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Windows XP patches: Did Microsoft make the right decision?
Microsoft had to make several tradeoffs when developing patches for Windows XP. Expert Nick Lewis explains what these tradeoffs were and how enterprises should respond.
Part of being an adult is doing things you don't want to do even though they are critically important, such as eating right, exercising and filing your taxes.
Similarly, effectively securing an enterprise's IT resources requires patching, backups and good cyber hygiene. Patching, much like eating right, requires constant diligence and, sometimes, tradeoffs. More often than not, enterprises need to make tradeoffs around deploying patches, and software developers also need to make tradeoffs around what to patch and when it should be done.
Recently, Microsoft had to analyze these tradeoffs when considering Windows XP patches to address vulnerabilities made public by the Shadow Brokers. The software giant pushed out patches for the legacy operating system, as well as others, like Windows Vista and Windows Server 2003, on two occasions earlier this year after the Equation Group exploits were used in major ransomware attacks.
In this tip, we'll explore the tradeoffs Microsoft made in developing these Windows XP patches and different responses from enterprises.
Windows XP patches: The tradeoffs
Nation-state attack tools and exploits rarely become available to the common criminal, but with the exploits released by the Shadow Brokers, this risk analysis changed.
It should be noted that third-party security researchers could have identified some of these attacks. Even with the release of minimal details about a vulnerability, other security researchers could have found the same vulnerability discovered by the National Security Agency (NSA).
The Shadow Brokers selling stolen exploits from the NSA is not something Microsoft or any other software vendor could have anticipated when developing their support lifecycle policies.
Once a vulnerability is made public, it should be assumed that it will be exploited by an attacker. Microsoft had to carefully weigh the benefits and the costs to develop a patch and, in this specific case, the vulnerability included a remote code execution vulnerability that could be widely used. This is probably what drove Microsoft to release a patch for its older, unsupported OSes. However, issuing these Windows XP patches may prolong enterprise use of these unsupported OSes and give users a false sense of security.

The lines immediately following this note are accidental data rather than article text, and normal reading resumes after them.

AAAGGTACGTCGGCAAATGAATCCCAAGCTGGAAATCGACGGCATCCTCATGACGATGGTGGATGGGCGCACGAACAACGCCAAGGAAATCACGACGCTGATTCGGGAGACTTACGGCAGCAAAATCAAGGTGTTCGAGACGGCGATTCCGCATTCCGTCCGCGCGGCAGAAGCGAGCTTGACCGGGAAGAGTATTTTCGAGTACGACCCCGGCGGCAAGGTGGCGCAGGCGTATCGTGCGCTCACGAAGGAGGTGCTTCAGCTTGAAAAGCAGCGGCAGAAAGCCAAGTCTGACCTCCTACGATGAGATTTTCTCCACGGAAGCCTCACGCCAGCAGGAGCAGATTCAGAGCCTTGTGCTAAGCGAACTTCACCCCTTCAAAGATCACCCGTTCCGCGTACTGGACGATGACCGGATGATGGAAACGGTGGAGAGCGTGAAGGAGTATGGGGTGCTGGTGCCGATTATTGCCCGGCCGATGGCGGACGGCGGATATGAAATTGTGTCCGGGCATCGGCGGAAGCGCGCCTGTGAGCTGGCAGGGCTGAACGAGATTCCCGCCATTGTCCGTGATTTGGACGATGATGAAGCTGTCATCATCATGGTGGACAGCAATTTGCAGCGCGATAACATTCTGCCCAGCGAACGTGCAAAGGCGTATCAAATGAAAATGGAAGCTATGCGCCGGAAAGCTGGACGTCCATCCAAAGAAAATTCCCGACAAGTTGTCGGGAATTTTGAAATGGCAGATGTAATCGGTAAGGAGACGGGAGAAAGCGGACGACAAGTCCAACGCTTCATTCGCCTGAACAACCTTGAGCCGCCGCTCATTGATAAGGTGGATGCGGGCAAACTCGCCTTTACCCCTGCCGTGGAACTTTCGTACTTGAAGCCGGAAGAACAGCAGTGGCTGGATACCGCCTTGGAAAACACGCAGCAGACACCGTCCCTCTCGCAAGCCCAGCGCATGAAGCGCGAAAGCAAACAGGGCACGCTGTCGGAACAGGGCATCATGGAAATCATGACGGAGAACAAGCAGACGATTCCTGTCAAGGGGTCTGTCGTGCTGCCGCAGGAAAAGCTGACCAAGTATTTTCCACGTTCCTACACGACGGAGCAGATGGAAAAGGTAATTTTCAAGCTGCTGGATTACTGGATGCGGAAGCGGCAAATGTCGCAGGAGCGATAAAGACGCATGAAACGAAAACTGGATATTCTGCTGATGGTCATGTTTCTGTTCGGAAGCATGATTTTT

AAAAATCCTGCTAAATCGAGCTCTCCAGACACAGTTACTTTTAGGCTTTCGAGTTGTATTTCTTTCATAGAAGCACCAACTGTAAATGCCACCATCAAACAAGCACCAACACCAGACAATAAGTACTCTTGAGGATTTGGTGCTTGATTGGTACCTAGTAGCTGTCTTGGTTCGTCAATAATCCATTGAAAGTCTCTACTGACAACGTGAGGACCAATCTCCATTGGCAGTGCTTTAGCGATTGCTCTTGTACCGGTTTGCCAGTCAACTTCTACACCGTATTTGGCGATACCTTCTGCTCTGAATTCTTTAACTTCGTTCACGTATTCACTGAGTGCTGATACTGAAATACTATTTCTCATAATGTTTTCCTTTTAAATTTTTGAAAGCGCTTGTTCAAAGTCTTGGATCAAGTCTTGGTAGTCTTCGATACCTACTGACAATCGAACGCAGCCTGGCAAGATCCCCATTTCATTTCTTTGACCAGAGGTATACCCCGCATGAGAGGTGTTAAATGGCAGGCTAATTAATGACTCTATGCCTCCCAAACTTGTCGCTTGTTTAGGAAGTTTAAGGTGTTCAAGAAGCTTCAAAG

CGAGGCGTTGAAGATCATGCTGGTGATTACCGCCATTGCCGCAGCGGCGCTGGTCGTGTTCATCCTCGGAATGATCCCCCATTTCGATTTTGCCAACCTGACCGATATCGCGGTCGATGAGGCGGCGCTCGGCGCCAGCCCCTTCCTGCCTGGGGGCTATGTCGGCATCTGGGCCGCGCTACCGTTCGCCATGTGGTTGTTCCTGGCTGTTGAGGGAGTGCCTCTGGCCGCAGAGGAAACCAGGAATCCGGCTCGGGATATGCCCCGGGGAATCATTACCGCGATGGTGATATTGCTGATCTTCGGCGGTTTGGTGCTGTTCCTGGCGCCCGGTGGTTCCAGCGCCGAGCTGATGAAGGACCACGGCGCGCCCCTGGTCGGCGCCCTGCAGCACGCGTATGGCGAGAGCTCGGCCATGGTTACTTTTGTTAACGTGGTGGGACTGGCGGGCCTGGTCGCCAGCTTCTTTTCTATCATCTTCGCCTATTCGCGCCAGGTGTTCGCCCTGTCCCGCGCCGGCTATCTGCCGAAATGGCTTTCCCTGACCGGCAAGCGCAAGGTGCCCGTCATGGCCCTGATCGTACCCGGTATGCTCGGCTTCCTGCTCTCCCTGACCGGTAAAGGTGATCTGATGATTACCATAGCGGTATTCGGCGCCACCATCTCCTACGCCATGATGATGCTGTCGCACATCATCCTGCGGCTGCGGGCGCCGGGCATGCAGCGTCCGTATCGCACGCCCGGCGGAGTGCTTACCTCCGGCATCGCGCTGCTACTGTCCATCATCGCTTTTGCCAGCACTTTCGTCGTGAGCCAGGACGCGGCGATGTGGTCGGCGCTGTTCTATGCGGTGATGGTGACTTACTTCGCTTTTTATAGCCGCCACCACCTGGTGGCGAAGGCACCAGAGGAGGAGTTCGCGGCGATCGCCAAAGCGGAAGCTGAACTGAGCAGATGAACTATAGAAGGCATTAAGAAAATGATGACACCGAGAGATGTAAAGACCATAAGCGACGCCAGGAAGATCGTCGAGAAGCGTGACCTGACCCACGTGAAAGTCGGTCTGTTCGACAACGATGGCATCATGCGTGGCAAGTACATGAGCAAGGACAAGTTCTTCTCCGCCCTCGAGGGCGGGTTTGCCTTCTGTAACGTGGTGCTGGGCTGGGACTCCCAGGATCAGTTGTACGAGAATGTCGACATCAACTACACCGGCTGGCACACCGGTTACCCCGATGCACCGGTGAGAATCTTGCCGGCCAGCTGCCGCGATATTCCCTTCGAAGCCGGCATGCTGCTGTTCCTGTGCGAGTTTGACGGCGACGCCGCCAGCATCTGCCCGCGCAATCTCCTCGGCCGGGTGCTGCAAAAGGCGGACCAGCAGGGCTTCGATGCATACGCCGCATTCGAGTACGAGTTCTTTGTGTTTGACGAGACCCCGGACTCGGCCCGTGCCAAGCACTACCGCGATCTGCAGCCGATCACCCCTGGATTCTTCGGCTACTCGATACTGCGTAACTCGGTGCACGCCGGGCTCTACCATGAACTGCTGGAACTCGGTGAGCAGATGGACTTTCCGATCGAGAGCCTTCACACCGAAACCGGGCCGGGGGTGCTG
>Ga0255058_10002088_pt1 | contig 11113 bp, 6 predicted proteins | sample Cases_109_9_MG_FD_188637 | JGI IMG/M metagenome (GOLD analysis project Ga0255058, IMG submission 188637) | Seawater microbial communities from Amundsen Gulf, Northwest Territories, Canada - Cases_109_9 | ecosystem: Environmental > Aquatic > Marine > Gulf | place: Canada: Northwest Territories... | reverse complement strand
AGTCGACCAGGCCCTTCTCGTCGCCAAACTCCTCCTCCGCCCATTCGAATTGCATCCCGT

The first step for enterprises is to update their Risk analysis using data from the new exploits that are now available for Windows XP/2003. This will help them determine if their plan for replacing Windows XP/2003 adequately meets their enterprise risk tolerance and ensure that they are running software supported by their vendor. If not, they may want to devote more resources to replacing Windows XP/2003 systems.
The next step, which may be done concurrently with the first step given the significant increase in risk, is to push the patch to all Windows XP/2003 systems still connected to networks. For enterprises that must use Windows XP/2003 systems on their network, they may want to implement other compensating controls to address these risks, but that will also increase the operational cost of maintaining these systems.
These new patches probably won't encourage customers to continue to use Windows XP/2003, as the drastically increased risk of an attack is not completely resolved by just applying these patches. Some systems will inevitably not get the patch and they will remain unprotected.
Enterprises that must continue to use unsupported systems may want to remove the systems from the network or at least put them on an isolated network with restricted outside access to only the absolutely necessary systems. This will increase support costs and decrease the functionality of these systems; however, it could help drive enterprises to replace these systems.
For enterprises stuck using a device or system controlled by a computer running Windows XP/2003, requiring your vendor to support current operating systems from the original vendor should be mandatory. Without enterprises making this requirement of their vendors, they may continue to be stuck in situations like this.
Software developers want to limit the number of versions of their software in use to reduce support and many other costs to ensure resources can be devoted to developing new versions. Microsoft is no exception to this generalization, and it carefully weighed the options before releasing Windows XP patches to customers.
Enterprises also want to minimize their costs and may delay rolling out new systems to manage these costs, but if the operational cost drastically increases, and the risk of being attacked increases, then this may make the enterprise increase the pace of deploying new systems. Enterprises should rely on Microsoft's generosity to ensure their systems are adequately protected.
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